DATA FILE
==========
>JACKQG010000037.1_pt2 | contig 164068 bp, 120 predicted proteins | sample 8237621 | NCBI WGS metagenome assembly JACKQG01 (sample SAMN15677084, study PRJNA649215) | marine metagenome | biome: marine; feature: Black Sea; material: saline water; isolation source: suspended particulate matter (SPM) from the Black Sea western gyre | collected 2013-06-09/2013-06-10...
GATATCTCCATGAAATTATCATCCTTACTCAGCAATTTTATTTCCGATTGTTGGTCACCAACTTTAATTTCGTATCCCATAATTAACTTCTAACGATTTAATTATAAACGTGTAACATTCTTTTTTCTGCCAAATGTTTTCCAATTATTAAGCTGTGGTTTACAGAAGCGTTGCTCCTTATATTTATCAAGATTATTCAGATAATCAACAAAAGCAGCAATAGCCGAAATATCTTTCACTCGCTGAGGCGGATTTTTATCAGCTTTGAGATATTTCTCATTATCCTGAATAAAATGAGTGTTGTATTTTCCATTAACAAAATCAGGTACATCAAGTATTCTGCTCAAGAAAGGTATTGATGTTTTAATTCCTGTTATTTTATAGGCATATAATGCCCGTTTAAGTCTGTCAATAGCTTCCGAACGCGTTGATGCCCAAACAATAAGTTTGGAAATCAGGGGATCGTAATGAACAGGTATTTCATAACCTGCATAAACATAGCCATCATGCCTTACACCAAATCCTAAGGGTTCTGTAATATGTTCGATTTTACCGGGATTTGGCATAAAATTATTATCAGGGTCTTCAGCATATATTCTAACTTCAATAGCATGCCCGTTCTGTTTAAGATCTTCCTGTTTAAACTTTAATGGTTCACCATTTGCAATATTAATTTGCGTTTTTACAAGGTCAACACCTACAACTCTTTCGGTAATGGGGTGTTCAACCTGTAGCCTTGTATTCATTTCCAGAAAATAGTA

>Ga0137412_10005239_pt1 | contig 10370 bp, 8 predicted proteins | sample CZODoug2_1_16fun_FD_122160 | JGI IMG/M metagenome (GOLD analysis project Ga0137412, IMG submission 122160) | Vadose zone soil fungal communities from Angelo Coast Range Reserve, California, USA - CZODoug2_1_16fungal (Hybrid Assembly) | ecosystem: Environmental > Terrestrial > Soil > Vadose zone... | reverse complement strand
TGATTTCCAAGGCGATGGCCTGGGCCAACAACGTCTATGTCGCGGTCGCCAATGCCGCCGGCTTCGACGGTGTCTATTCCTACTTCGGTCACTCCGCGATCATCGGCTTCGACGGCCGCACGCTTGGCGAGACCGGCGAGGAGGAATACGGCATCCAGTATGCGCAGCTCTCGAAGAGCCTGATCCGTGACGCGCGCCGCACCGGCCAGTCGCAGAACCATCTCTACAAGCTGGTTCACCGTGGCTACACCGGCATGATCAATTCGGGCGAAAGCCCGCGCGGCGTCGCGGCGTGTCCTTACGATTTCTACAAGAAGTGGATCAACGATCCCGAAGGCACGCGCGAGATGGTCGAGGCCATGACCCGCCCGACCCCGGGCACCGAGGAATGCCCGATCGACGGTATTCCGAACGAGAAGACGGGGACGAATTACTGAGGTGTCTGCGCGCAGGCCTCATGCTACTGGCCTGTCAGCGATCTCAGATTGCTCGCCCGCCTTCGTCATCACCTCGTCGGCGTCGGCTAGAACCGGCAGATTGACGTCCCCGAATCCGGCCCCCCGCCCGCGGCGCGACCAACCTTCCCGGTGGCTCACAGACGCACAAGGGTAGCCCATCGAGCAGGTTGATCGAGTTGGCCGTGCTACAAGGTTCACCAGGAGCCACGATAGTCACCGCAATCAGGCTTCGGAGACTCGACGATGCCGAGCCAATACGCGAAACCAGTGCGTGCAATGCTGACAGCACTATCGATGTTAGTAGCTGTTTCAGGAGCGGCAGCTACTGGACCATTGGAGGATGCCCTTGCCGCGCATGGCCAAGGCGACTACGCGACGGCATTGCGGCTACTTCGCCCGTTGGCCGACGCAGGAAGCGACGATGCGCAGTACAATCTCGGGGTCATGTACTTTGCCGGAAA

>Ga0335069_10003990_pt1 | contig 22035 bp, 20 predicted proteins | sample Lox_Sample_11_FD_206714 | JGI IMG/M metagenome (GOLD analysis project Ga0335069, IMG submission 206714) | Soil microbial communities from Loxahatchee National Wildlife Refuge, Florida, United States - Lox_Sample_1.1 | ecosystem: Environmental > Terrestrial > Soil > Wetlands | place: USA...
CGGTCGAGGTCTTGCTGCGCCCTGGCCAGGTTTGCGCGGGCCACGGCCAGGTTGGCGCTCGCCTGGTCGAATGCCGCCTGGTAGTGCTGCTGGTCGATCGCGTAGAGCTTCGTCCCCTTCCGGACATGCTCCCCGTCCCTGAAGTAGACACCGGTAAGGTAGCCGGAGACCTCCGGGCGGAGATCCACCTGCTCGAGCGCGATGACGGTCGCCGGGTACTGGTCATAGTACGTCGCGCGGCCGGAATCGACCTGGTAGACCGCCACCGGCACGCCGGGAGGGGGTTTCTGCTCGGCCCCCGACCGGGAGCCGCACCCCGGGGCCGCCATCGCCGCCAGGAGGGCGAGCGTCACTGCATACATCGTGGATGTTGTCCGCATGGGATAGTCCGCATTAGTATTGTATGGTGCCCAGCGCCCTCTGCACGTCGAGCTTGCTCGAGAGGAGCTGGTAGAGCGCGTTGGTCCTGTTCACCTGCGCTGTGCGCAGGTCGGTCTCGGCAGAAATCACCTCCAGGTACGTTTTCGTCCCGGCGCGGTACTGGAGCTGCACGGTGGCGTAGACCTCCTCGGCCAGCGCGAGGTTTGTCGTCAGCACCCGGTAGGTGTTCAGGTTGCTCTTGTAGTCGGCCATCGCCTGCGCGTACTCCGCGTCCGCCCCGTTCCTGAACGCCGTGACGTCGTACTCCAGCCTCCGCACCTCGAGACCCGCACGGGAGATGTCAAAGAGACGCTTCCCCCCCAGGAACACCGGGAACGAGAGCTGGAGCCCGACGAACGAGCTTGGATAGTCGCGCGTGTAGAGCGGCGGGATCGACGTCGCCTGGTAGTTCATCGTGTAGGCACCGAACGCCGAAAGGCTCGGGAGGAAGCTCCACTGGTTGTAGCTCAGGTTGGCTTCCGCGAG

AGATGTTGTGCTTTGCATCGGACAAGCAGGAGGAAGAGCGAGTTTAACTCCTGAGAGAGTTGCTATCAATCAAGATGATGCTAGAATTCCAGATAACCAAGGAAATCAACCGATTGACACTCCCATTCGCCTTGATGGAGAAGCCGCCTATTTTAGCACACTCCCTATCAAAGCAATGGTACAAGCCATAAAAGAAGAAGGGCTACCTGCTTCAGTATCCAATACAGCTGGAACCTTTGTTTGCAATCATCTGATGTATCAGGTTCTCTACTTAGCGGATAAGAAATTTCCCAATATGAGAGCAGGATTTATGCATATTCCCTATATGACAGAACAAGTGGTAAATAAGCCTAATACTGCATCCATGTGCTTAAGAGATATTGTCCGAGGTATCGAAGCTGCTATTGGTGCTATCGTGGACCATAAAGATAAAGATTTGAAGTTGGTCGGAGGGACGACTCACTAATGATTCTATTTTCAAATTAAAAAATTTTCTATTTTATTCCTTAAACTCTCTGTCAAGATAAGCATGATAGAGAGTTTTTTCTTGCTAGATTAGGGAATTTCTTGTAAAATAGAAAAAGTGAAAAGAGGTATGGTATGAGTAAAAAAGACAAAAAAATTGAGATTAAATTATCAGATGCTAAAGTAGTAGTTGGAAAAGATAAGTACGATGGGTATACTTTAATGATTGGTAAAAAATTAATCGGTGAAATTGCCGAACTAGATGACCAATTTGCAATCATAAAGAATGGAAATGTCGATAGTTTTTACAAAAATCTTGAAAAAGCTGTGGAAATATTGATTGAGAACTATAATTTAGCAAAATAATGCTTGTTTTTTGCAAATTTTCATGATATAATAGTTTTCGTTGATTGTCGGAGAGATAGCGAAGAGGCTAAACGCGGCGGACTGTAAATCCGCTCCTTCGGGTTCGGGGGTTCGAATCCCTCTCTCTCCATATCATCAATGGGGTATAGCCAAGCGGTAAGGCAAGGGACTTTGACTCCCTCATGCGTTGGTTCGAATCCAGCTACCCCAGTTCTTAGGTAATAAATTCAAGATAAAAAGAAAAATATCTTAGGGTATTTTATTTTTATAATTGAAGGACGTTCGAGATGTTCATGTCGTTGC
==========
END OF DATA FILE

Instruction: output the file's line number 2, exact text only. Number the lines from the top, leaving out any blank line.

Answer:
GATATCTCCATGAAATTATCATCCTTACTCAGCAATTTTATTTCCGATTGTTGGTCACCAACTTTAATTTCGTATCCCATAATTAACTTCTAACGATTTAATTATAAACGTGTAACATTCTTTTTTCTGCCAAATGTTTTCCAATTATTAAGCTGTGGTTTACAGAAGCGTTGCTCCTTATATTTATCAAGATTATTCAGATAATCAACAAAAGCAGCAATAGCCGAAATATCTTTCACTCGCTGAGGCGGATTTTTATCAGCTTTGAGATATTTCTCATTATCCTGAATAAAATGAGTGTTGTATTTTCCATTAACAAAATCAGGTACATCAAGTATTCTGCTCAAGAAAGGTATTGATGTTTTAATTCCTGTTATTTTATAGGCATATAATGCCCGTTTAAGTCTGTCAATAGCTTCCGAACGCGTTGATGCCCAAACAATAAGTTTGGAAATCAGGGGATCGTAATGAACAGGTATTTCATAACCTGCATAAACATAGCCATCATGCCTTACACCAAATCCTAAGGGTTCTGTAATATGTTCGATTTTACCGGGATTTGGCATAAAATTATTATCAGGGTCTTCAGCATATATTCTAACTTCAATAGCATGCCCGTTCTGTTTAAGATCTTCCTGTTTAAACTTTAATGGTTCACCATTTGCAATATTAATTTGCGTTTTTACAAGGTCAACACCTACAACTCTTTCGGTAATGGGGTGTTCAACCTGTAGCCTTGTATTCATTTCCAGAAAATAGTA